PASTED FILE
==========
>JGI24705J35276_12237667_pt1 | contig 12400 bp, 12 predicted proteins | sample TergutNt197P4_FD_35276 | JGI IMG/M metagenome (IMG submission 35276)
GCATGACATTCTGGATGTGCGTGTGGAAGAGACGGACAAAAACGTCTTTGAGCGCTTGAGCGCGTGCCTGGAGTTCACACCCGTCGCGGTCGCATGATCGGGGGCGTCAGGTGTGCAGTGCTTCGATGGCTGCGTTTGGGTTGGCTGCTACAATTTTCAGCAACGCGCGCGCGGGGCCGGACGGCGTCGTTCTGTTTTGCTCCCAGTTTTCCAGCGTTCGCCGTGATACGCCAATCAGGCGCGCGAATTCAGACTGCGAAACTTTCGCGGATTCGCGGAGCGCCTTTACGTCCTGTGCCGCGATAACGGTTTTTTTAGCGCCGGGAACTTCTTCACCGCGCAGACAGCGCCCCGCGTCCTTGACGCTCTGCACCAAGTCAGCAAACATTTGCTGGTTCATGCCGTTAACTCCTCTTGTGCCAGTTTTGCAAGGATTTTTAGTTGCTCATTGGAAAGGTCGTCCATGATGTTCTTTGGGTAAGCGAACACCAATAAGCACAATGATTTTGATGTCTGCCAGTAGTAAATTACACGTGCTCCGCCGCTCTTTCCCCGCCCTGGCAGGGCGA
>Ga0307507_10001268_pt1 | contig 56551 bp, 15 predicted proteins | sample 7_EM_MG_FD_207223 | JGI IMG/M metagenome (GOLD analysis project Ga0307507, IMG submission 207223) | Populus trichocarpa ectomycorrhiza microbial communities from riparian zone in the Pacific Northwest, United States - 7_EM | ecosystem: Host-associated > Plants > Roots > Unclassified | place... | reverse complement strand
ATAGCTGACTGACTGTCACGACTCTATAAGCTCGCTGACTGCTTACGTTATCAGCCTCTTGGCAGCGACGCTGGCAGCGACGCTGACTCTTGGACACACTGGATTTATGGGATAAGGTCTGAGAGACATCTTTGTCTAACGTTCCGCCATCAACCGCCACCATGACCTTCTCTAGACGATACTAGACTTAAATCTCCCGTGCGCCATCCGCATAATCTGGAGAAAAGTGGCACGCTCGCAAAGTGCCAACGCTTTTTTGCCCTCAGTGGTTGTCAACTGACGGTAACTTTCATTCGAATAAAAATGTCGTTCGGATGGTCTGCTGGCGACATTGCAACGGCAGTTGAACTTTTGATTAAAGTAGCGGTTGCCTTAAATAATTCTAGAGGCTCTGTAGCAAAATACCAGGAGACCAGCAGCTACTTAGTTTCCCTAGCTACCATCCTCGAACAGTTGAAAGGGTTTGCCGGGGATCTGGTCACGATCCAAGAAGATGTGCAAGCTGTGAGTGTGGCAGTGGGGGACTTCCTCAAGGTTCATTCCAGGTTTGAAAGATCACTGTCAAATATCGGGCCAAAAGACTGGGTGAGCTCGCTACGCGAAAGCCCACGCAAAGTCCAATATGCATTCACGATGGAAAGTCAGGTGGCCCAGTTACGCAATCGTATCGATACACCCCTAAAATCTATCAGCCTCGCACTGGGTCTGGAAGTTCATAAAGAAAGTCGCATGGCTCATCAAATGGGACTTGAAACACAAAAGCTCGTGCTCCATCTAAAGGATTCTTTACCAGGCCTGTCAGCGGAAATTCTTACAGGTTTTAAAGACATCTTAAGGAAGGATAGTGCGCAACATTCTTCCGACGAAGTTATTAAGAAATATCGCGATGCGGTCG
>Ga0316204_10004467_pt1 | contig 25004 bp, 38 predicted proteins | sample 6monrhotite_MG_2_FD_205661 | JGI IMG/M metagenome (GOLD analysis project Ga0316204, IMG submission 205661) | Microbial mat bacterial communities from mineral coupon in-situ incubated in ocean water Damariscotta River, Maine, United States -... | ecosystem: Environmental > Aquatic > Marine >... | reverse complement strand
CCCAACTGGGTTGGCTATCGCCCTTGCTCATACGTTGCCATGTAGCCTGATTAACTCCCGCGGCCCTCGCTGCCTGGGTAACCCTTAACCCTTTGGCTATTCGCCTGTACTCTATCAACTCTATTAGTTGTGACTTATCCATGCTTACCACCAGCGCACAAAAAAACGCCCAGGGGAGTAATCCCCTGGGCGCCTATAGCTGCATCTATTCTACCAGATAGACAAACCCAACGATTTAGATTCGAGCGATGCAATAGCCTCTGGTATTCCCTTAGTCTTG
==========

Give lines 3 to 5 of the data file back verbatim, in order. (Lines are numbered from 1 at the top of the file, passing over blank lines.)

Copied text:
>Ga0307507_10001268_pt1 | contig 56551 bp, 15 predicted proteins | sample 7_EM_MG_FD_207223 | JGI IMG/M metagenome (GOLD analysis project Ga0307507, IMG submission 207223) | Populus trichocarpa ectomycorrhiza microbial communities from riparian zone in the Pacific Northwest, United States - 7_EM | ecosystem: Host-associated > Plants > Roots > Unclassified | place... | reverse complement strand
ATAGCTGACTGACTGTCACGACTCTATAAGCTCGCTGACTGCTTACGTTATCAGCCTCTTGGCAGCGACGCTGGCAGCGACGCTGACTCTTGGACACACTGGATTTATGGGATAAGGTCTGAGAGACATCTTTGTCTAACGTTCCGCCATCAACCGCCACCATGACCTTCTCTAGACGATACTAGACTTAAATCTCCCGTGCGCCATCCGCATAATCTGGAGAAAAGTGGCACGCTCGCAAAGTGCCAACGCTTTTTTGCCCTCAGTGGTTGTCAACTGACGGTAACTTTCATTCGAATAAAAATGTCGTTCGGATGGTCTGCTGGCGACATTGCAACGGCAGTTGAACTTTTGATTAAAGTAGCGGTTGCCTTAAATAATTCTAGAGGCTCTGTAGCAAAATACCAGGAGACCAGCAGCTACTTAGTTTCCCTAGCTACCATCCTCGAACAGTTGAAAGGGTTTGCCGGGGATCTGGTCACGATCCAAGAAGATGTGCAAGCTGTGAGTGTGGCAGTGGGGGACTTCCTCAAGGTTCATTCCAGGTTTGAAAGATCACTGTCAAATATCGGGCCAAAAGACTGGGTGAGCTCGCTACGCGAAAGCCCACGCAAAGTCCAATATGCATTCACGATGGAAAGTCAGGTGGCCCAGTTACGCAATCGTATCGATACACCCCTAAAATCTATCAGCCTCGCACTGGGTCTGGAAGTTCATAAAGAAAGTCGCATGGCTCATCAAATGGGACTTGAAACACAAAAGCTCGTGCTCCATCTAAAGGATTCTTTACCAGGCCTGTCAGCGGAAATTCTTACAGGTTTTAAAGACATCTTAAGGAAGGATAGTGCGCAACATTCTTCCGACGAAGTTATTAAGAAATATCGCGATGCGGTCG
>Ga0316204_10004467_pt1 | contig 25004 bp, 38 predicted proteins | sample 6monrhotite_MG_2_FD_205661 | JGI IMG/M metagenome (GOLD analysis project Ga0316204, IMG submission 205661) | Microbial mat bacterial communities from mineral coupon in-situ incubated in ocean water Damariscotta River, Maine, United States -... | ecosystem: Environmental > Aquatic > Marine >... | reverse complement strand